In the past few years, there have been numerous stories about the growth of so-called “banking deserts” – that is, areas where American consumers do not have access to branches, and therefore presumably banking services. There have also been allegations that large banks are responsible for a growth in these banking deserts and claims that merger activity among regional banks will further expand them. Moreover, more recently there have also been assertions that branch closures have predominantly occurred in low-and-moderate income (LMI) and minority geographic areas.
Remarkably, though, these stories and their popular narrative have not been based on actual data or analysis. Given the importance of ensuring that consumers have access to banking services, this note revisits the underlying premise of the debate and uses data on the location of branches, deposits, and population to analyze changes in banking deserts in the post-crisis period and the accessibility to banking services in lower-income and minority geographic areas. Contrary to the current popular narrative, an analysis of the data shows:
- The share of the U.S. population living in a banking desert – defined as a census tract without access to a branch– is quite low and has been about unchanged in the post-crisis period.
- LMI consumers are particularly well served by branches, with 99 percent of residents living in low-income areas and 96 percent of residents living in LMI areas covered by a branch.
- In fact, residents living in LMI geographic areas are more likely to be served by a branch than residents living in the middle- or high-income areas.
- Large banks serve considerably more low-income consumers than small banks. Large banks (those with total assets over $50 billion) serve 96 percent of the population living in low-income areas and 89 percent of the residents living in LMI areas. Indeed, the four largest U.S. banks serve 87 percent of low-income consumers, the same percentage as those served by all small banks combined.
- Moreover, large banks grew their deposits in low-income, LMI and minority communities two times faster than small banks in the post-crisis period.
- More generally, per FDIC data, the rate of “unbanked” households is currently at an all-time low, and the reduction in the number of branches has had very little impact on the access of the LMI population to banking services.
In sum, our results indicate that almost every statement made thus far about banking deserts and on the inclusiveness of the U.S. banking system has been contrary to the observable evidence.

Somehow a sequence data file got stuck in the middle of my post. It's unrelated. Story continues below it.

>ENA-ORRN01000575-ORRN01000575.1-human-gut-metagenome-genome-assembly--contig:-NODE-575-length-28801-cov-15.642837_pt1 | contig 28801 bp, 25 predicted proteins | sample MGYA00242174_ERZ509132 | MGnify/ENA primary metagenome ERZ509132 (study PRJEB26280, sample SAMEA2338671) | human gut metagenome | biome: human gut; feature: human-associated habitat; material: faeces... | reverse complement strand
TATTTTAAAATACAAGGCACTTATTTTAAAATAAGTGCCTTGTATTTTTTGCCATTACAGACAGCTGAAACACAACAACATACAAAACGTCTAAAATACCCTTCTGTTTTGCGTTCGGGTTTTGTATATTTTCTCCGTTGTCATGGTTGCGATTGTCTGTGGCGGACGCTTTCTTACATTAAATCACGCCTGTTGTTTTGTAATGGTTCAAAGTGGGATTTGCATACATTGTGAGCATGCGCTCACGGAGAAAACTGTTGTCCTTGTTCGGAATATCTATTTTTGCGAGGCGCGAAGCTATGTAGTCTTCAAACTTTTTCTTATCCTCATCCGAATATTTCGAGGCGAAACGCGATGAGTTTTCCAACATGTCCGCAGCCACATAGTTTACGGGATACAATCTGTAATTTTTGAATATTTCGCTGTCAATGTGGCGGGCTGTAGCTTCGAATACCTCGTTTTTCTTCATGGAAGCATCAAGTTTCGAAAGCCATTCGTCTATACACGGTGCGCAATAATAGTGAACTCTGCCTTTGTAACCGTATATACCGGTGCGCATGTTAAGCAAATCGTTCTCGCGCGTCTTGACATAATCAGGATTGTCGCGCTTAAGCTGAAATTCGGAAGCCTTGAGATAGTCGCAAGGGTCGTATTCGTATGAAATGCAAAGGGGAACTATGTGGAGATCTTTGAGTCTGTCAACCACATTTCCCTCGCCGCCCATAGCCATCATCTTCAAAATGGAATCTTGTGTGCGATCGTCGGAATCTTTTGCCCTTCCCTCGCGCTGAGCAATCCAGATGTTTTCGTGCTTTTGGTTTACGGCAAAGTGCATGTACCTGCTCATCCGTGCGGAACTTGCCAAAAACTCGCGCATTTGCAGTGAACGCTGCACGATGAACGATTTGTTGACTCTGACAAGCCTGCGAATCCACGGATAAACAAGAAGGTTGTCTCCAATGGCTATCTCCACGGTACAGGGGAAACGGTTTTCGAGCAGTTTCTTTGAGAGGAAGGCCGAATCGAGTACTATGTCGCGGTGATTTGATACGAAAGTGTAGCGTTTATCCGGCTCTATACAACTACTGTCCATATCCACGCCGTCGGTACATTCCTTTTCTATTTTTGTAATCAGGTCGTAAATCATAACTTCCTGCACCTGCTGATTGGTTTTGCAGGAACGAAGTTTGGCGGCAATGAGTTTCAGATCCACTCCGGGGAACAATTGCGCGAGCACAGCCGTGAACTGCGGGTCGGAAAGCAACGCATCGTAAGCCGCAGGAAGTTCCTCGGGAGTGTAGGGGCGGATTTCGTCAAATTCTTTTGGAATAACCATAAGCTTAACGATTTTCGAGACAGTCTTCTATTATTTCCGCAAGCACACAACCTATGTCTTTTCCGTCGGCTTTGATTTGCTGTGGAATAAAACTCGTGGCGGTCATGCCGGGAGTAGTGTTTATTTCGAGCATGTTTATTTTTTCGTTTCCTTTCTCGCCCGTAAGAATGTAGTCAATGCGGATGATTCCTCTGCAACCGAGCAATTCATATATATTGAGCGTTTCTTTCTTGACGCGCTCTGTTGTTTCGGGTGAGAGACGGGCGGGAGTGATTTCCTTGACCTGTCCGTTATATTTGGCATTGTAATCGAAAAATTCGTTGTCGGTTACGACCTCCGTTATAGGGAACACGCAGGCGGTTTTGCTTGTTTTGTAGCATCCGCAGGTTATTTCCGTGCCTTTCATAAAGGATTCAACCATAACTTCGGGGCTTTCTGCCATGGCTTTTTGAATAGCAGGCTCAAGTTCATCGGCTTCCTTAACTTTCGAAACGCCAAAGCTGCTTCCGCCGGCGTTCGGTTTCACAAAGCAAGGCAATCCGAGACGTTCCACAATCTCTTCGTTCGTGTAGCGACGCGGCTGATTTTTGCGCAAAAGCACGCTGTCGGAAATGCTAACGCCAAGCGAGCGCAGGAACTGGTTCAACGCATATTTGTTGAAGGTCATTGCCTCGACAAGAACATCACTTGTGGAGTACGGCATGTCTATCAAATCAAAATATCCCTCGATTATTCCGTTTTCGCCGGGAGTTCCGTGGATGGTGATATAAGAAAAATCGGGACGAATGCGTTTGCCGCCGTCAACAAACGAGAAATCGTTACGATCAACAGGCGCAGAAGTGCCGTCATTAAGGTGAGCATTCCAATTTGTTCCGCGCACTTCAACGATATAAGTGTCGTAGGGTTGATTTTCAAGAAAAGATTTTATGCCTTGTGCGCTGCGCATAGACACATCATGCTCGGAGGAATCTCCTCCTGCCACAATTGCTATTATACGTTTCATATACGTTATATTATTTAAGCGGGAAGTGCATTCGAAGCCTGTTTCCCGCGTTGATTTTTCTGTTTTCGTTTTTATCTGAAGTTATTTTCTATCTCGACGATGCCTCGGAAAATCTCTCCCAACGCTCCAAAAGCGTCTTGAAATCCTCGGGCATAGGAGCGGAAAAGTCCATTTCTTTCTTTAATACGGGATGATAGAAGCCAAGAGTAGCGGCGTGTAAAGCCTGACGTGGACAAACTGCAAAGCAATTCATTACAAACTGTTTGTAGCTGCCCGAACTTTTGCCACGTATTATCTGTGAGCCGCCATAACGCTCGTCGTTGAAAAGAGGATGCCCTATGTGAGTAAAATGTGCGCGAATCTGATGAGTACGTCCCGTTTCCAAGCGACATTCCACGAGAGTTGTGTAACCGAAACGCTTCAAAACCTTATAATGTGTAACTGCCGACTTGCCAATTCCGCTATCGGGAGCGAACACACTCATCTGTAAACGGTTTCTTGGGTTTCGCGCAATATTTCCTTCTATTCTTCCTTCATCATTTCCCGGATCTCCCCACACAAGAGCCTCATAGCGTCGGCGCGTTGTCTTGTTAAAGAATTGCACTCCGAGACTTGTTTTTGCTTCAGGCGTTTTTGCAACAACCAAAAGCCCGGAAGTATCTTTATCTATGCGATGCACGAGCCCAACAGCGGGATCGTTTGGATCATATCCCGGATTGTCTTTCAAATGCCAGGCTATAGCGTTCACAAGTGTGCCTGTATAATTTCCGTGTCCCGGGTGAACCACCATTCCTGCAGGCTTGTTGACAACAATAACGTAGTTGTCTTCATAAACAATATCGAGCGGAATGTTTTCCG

In this note we define a banking desert as a geographic area with no bank branch within 2 miles of the center of a census tract in an urban area, within 5 miles in a mixed area or within 10 miles in a rural area. Previous studies define a banking desert as an area with no bank branch within 10 miles of the center of any type of census tract.1 The problem with using the same distance across sparsely- and densely-populated areas is that it assumes it takes the same amount of time to cover a distance of 10 miles in rural and urban areas, which is counterfactual. To address this concern, our analysis is more conservative and assumes shorter distances in more densely-populated areas, which increases the likelihood of finding banking deserts outside rural areas.
A census tract is a relatively small geographic region, equivalent to a neighborhood with an average population size of 4,000 people. The location of each branch is defined by a latitude-longitude pair, which is available in the data provided by the FDIC in the Summary of Deposits, an annual survey of branch office deposits. The U.S. census also provides a latitude-longitude pair for the centroid of each census tract, which allows us to calculate the distance between each branch and the center of a census tract. The designations of low- or moderate-income and minority geographic areas are based on the same standards as the ones defined by the Community Reinvestment Act (CRA). A census tract is deemed to be low-income when the median family income in that tract is less than 50 percent of the income of the corresponding metropolitan statistical area (MSA) or metropolitan division (MD). A census tract is considered moderate-income when the median family income is greater than 50 percent but less than 80 percent of the median income of the MSA/MD.
The chart above shows the share of the population living in banking deserts using information on the locations of bank branches in 2010 and 2017. Based on our definition of a banking desert, about 5.9 percent of the U.S. population currently lives in a banking desert. The share of the population living in a banking desert is about unchanged between 2010 and 2017. Thus, despite numerous reports in the popular press to the contrary, there has been very little change in the share of the population living in banking deserts. To the contrary, we observe a significant reduction in the share of rural residents living in banking desert over the post-crisis period.